Trade analysis: Sherrill to Dodgers

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Dodgers acquire LHP George Sherrill from the Orioles for 3B Josh Bell and RHP Steve Johnson
So much for the thought that the Orioles would have to be overwhelmed to move their closer.
Sherrill can’t be considered an elite reliever when his career high for innings is 53 1/3, but he’s as effective against lefties as anyone in the game and he holds his own against right-handed hitters. Now that he’ll again be a matchup reliever, he should be even more effective. In theory, he’d also be a better bet to stay healthy. However, Joe Torre is going to have something to say about that. Sherrill might have been better off throwing an inning at a time as a closer than he will be when Torre decides to use him four times a week with the occasional warm-up, sit-back-down usage that he rarely had to deal with in his set role.
What figured to really help Sherrill’s trade value — and make him more attractive as a keeper for the Orioles — is that he’s under control through 2011. However, this isn’t far off the kind of return he might have brought in as a free agent at season’s end.
Bell isn’t the problem. The switch-hitting 22-year-old was hitting .296/.386/.497 with 11 HR, 52 RBI, 70/50 K/BB and 3 SB in 334 AB for Double-A Chattanooga this season. I view him as a potential 25-homer-per-year regular for Baltimore. However, he’s never going to be better than average defensively at third base and some think he’ll require a move to first base or an outfield corner. Also, he’s yet to show much power as a right-handed hitter. In fact, all of his homers this year had some left-handed. He’s a top-50 prospect, but he’s not a sure thing.
Johnson is the weak link here. The Orioles should have insisted on a better second prospect than the 21-year-old. It’d be very disturbing if they let the fact that his father, Dave, was a former Oriole influence their thinking here. Steve Johnson was 8-4 with a 3.82 ERA for Single-A Inland Empire this season. He just moved up to Double-A and posted a 1.69 ERA in his first two starts. Overall, he’s allowed 55 runs — 43 earned — and 15 homers in 107 1/3 innings this season. The Cal League is a tough place to pitch, and he does have 117 strikeouts. However, he’s a long shot to become a quality starter. The Dodgers had at least five better pitching prospects, and the Orioles have around 10.
So, I think the Dodgers did quite well here, though it’s a pickup that could backfire easily. Sherrill’s arm and Torre’s tendency to overuse his setup men could be a bad match, and while Sherrill’s contract status makes him more valuable, if things go badly enough, it’s entirely possible that he’ll be non-tendered this winter.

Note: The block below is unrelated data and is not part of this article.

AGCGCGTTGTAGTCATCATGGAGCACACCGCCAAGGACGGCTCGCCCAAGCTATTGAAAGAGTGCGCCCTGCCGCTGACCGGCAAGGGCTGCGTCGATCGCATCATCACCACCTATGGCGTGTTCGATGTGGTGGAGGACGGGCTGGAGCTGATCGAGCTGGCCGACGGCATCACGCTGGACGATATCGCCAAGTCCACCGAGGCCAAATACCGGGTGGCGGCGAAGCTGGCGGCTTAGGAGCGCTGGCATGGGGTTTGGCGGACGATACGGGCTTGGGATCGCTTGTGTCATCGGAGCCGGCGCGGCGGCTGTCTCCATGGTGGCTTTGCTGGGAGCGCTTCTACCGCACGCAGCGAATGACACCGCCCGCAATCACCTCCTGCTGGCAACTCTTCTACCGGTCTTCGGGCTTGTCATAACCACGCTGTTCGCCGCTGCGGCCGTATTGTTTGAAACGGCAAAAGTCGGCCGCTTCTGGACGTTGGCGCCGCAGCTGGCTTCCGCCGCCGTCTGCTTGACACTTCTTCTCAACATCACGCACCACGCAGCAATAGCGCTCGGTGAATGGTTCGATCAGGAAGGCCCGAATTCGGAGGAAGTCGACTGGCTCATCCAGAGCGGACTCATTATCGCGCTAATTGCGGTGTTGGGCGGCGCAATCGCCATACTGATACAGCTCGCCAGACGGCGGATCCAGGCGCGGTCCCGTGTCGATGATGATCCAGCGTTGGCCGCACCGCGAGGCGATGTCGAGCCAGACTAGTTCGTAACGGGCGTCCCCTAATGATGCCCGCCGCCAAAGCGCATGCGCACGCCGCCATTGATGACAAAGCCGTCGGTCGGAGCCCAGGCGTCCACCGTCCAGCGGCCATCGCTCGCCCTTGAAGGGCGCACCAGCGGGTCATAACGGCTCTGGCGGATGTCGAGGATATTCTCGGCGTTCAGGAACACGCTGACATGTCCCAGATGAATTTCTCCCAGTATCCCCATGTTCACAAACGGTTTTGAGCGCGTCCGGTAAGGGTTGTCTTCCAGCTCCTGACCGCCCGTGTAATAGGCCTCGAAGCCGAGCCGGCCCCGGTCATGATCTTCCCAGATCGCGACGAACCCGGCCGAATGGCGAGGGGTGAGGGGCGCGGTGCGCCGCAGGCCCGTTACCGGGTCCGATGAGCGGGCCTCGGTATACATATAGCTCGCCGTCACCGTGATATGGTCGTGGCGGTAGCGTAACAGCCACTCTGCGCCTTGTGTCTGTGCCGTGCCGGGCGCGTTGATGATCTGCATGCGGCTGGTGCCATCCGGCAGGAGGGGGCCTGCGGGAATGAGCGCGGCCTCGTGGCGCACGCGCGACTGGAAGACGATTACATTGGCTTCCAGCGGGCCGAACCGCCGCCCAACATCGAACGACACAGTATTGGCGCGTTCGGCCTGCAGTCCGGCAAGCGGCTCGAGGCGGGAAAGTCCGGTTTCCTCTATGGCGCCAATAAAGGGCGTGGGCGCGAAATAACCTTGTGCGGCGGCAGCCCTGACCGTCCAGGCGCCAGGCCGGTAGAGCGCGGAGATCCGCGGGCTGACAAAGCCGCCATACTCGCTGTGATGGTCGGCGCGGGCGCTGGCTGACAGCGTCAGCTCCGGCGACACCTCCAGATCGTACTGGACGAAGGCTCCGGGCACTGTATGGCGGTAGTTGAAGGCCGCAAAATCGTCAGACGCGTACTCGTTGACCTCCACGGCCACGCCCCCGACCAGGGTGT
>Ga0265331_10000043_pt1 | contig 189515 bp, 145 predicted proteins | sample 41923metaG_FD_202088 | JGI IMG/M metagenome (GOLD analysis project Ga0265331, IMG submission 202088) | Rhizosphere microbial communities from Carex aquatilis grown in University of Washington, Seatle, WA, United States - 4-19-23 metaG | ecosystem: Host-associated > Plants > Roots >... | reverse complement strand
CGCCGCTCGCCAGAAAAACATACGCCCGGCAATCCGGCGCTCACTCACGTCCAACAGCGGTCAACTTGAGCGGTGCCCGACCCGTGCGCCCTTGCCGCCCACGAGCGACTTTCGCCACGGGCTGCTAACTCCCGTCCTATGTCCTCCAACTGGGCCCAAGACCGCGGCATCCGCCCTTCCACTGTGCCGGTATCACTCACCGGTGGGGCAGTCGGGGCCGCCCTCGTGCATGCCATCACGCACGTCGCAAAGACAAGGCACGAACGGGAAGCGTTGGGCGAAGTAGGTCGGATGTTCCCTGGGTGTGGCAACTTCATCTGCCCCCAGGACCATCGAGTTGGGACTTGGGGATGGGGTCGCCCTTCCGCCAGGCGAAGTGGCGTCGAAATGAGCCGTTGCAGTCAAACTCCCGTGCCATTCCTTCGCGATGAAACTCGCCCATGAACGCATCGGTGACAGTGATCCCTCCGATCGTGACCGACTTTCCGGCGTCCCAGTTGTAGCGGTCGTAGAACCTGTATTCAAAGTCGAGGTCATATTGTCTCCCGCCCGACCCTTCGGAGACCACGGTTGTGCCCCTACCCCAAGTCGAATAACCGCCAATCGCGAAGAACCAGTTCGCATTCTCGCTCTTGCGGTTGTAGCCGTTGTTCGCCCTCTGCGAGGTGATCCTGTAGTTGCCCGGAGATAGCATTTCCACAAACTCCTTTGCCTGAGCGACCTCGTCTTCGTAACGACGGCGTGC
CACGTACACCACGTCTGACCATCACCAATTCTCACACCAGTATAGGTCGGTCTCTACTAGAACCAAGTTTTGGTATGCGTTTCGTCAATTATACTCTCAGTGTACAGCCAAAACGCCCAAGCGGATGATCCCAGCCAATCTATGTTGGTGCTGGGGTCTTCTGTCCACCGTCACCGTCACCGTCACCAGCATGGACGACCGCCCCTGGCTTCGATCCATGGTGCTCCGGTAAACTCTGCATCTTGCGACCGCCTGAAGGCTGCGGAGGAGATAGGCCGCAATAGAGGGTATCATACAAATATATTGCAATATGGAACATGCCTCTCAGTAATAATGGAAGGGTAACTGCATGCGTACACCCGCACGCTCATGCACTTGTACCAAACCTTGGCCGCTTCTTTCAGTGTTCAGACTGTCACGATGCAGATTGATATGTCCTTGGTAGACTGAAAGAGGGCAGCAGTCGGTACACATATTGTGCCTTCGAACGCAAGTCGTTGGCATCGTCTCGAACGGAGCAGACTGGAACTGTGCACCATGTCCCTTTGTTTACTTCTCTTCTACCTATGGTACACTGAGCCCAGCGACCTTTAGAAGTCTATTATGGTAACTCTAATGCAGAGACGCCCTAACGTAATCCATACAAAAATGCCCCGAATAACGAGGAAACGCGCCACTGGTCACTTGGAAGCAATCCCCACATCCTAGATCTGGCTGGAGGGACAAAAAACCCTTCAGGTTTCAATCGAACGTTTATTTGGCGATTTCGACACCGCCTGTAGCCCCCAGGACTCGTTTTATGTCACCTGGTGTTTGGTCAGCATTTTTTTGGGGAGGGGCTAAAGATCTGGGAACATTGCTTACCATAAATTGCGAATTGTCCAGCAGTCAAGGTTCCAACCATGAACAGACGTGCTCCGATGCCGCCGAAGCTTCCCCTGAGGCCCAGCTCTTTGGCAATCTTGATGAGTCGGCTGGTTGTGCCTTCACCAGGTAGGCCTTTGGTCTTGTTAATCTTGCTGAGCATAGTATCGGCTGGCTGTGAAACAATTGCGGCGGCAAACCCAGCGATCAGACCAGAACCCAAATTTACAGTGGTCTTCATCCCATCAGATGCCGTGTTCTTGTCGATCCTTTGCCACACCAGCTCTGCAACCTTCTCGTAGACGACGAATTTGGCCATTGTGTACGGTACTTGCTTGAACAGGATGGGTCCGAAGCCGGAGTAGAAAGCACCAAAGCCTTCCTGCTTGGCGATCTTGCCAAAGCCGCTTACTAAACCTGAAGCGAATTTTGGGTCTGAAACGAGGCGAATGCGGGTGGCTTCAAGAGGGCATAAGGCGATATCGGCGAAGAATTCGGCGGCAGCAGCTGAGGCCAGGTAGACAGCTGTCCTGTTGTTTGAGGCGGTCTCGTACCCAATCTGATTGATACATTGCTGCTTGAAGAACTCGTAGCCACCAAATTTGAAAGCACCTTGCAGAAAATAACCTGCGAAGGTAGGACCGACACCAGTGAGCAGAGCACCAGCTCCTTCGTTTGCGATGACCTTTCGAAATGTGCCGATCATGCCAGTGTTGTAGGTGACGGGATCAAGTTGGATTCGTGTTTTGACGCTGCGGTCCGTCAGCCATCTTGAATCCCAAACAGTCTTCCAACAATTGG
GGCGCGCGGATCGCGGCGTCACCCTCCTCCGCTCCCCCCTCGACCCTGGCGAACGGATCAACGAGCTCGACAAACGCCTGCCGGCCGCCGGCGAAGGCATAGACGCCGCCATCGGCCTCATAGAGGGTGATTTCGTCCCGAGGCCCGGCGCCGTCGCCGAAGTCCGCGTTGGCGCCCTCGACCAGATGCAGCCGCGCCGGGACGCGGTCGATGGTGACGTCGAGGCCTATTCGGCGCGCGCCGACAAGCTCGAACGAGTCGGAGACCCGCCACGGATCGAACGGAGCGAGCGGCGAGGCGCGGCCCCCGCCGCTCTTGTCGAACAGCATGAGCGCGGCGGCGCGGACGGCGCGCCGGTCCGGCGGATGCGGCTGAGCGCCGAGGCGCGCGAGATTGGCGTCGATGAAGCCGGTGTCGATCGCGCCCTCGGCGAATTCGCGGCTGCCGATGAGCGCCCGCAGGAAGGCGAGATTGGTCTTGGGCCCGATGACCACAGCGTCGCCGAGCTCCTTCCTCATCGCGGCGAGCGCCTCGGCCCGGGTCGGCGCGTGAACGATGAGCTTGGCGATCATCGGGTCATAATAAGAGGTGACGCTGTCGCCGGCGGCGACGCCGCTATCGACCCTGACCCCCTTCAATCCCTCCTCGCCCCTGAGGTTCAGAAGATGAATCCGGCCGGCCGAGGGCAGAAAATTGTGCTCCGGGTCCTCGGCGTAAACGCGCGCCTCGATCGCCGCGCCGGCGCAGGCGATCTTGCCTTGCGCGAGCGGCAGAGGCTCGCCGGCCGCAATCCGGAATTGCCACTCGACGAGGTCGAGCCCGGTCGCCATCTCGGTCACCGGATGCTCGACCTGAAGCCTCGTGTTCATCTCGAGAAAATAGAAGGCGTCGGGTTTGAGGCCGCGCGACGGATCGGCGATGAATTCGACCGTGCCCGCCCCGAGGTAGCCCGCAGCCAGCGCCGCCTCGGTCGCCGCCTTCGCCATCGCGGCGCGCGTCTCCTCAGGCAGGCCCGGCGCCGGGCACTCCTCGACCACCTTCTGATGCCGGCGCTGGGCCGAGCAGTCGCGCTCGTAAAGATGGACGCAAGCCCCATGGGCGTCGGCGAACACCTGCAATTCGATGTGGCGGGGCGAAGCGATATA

Braves sign former football player Sanders Commings

GLENDALE, AZ - AUGUST 15:  Cornerback Sanders Commings #26 of the Kansas City Chiefs on the sidelines during the pre-season NFL game against the Arizona Cardinals at the University of Phoenix Stadium on August 15, 2015 in Glendale, Arizona.  (Photo by Christian Petersen/Getty Images)
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The Braves have signed former football player and current outfielder Sanders Commings, an Augusta, Georgia native, to a minor league contract, Ken Rosenthal of FOX Sports reports.

Commings, 26, was a defensive back who played for the University of Georgia before being selected by the Chiefs in the fifth round of the 2013 draft. He appeared in two games in the 2013 season.

Commings also played baseball for Westside High School and was selected by the Diamondbacks in the 37th round of the 2008 draft. He chose to attend the University of Georgia instead. When football didn’t pan out, Commings started training with Jerry Hairston, Jr. Hairston said he was “blown away” when he saw Commings hit for the first time.

Obviously, Commings’ path to success as a professional baseball player will be long, but it’s a no-risk flier for the Braves. The club has past experience with football players, including Deion Sanders and Brian Jordan.

The next task for the Braves will be to acquire Ryan Goins from the Blue Jays. That way, players will look at the lineup card each day to see if it’s Commings or Goins.

Justin Verlander: “I’d like to see the AL and NL have the same rules… I vote NL rules.”

SEATTLE, WA - AUGUST 10:  Starting pitcher Justin Verlander #35 of the Detroit Tigers pitches against the Seattle Mariners in the first inning at Safeco Field on August 10, 2016 in Seattle, Washington.  (Photo by Otto Greule Jr/Getty Images)
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On Thursday afternoon, Rays pitcher Chris Archer asked his Twitter followers, “Lots swirling around what needs to be changed about the game of baseball. What do y’all want to see changed, if anything, & why?”

Tigers ace Justin Verlander responded:

To that, Archer said:

For what it’s worth, Verlander hasn’t been much of a hitter. In 47 career plate appearances, he has three singles and no extra-base hits. And if the AL did get rid of the DH rule, the Tigers would have nowhere to put Victor Martinez. Verlander, though, would have an easier time pitching to opposing pitchers rather than their DH’s.